By Simon Leo Brown
Stuffed animals including penguins, foxes, a zebra and a polar bear are to deliver an environmental message at a new exhibition at the National Trust in East Melbourne.
Artist Rod McCrae used taxidermy to explore issues of climate change, pollution and the destruction of animal habitat.
"What I'm trying to do is create a story for the animal," he told 774 ABC Melbourne's Red Symons.
"People go 'oh my god, I really like that animal, I really want to save it'."
Mr McCrae said it was important that the animals were not behind glass, like they might be in a museum.
"Not that I'm encouraging people to touch them, of course," he said.
While Mr McRae has done his own taxidermy in the past he said he now mostly gets the work done for him.
"It's getting a little bit difficult to fit everything in the house," he said.
He said the animals were sourced ethically and were not killed specifically for the show.
"I haven't actually got anyone to go out and shoot anything for me," Mr McRae said.
Some of the animals came from the food industry, while others were killed by hunters but have "been traded on a few times".
"There's a zebra in the collection which I found on eBay and had shipped over from America," Mr McRae said.
He said transportation was one of the biggest challenges in using taxidermy, however he's had little trouble with animals being damaged in transit.
"They're actually surprisingly rigid," he said.
Contemporary take on taxidermy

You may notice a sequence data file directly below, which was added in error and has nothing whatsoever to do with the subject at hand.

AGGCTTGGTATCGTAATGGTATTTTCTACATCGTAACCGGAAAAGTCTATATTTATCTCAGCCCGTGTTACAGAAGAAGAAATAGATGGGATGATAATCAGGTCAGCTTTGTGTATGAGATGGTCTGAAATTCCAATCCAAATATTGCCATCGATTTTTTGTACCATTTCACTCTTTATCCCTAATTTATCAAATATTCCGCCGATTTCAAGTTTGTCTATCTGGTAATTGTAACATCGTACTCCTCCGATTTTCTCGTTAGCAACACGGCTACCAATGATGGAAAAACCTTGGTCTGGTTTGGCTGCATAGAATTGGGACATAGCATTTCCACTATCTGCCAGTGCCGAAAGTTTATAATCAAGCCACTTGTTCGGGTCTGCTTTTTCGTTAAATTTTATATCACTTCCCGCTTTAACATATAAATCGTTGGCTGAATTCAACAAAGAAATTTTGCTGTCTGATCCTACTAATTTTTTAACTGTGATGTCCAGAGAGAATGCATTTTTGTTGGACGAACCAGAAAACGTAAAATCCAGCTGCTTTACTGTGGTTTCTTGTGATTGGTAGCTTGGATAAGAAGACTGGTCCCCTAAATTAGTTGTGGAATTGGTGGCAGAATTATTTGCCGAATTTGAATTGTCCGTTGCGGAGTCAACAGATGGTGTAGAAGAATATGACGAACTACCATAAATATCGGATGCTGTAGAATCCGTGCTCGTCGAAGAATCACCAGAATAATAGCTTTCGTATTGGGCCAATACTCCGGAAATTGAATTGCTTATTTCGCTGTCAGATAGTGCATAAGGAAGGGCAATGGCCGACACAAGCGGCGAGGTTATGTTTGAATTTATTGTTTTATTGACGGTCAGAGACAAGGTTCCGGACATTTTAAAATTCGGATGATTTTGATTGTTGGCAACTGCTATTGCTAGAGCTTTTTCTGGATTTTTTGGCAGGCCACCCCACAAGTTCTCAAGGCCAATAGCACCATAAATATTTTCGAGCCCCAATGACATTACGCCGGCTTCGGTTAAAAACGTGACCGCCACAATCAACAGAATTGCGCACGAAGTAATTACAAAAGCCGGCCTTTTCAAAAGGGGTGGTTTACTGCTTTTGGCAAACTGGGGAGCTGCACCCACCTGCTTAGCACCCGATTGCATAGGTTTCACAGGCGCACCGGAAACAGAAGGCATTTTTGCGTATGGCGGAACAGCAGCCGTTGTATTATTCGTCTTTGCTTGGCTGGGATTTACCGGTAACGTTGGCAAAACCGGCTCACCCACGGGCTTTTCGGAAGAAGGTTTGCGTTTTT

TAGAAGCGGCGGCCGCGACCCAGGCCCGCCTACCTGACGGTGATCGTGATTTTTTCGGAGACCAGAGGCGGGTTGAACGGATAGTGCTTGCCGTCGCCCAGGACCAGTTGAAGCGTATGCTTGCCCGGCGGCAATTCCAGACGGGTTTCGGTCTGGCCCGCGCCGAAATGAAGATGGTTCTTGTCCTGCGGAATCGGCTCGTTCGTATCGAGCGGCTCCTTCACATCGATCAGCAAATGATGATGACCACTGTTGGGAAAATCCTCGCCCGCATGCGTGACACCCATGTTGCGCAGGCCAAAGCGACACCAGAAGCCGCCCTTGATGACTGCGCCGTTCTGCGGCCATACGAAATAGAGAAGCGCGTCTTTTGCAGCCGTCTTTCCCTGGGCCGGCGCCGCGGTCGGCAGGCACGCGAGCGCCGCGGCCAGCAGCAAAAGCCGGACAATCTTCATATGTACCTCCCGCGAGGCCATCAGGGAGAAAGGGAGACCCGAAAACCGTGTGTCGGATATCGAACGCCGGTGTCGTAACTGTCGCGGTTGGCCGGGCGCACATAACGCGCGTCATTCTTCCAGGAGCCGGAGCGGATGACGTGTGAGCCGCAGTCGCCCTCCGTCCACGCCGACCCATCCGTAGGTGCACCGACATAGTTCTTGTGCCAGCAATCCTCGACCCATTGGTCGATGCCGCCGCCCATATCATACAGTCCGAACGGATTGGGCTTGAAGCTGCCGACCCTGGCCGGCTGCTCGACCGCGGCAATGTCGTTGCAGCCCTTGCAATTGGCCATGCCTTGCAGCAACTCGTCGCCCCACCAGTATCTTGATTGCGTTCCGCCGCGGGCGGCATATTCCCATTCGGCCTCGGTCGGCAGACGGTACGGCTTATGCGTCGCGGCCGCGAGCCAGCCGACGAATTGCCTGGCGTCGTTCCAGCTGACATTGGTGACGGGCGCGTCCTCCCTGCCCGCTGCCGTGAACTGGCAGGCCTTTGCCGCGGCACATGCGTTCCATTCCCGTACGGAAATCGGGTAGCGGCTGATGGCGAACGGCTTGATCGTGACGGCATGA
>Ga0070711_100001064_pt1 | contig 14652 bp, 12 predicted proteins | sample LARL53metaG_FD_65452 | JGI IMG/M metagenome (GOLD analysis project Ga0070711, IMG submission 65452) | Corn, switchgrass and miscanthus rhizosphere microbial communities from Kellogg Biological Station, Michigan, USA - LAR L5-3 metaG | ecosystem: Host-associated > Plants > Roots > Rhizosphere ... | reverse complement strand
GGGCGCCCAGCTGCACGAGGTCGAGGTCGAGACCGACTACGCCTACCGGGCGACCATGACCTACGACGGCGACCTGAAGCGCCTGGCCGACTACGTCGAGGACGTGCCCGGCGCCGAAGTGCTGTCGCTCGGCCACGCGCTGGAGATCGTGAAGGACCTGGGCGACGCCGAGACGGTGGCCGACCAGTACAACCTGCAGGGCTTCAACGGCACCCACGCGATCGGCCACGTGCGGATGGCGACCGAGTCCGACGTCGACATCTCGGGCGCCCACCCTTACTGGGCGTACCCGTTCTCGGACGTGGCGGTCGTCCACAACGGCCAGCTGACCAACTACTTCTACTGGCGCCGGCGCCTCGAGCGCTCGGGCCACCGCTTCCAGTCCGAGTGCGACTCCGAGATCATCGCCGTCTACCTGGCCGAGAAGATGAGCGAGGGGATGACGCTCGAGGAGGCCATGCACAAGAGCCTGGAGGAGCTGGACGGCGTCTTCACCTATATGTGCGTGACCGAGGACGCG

The exhibition is set in the plush surrounds of Melbourne's Tasma Terrace, a former guest house now home to the National Trust in Victoria.
The Victorian-era terrace was built by shipping magnate George Nipper and designed by architect Charles Webb, the same team that would go on to build the Hotel Windsor.
The National Trust described the building as "one of the finest examples of a 19th century three-storey terrace house in Australia", and successfully campaigned to save the building from demolition in the 1970s.
Mr McRae said taxidermy was very much in fashion when Tasma Terrace was built in the 1870s and 80s.
He said it is probable that the terrace would have been decorated with taxidermic butterflies and stuffed animals in glass domes.
"[The exhibition is\ just a contemporary take on what would have originally been in the building as decoration," he said.
The exhibition starts on Thursday, February 5, and is open weekdays until April 30.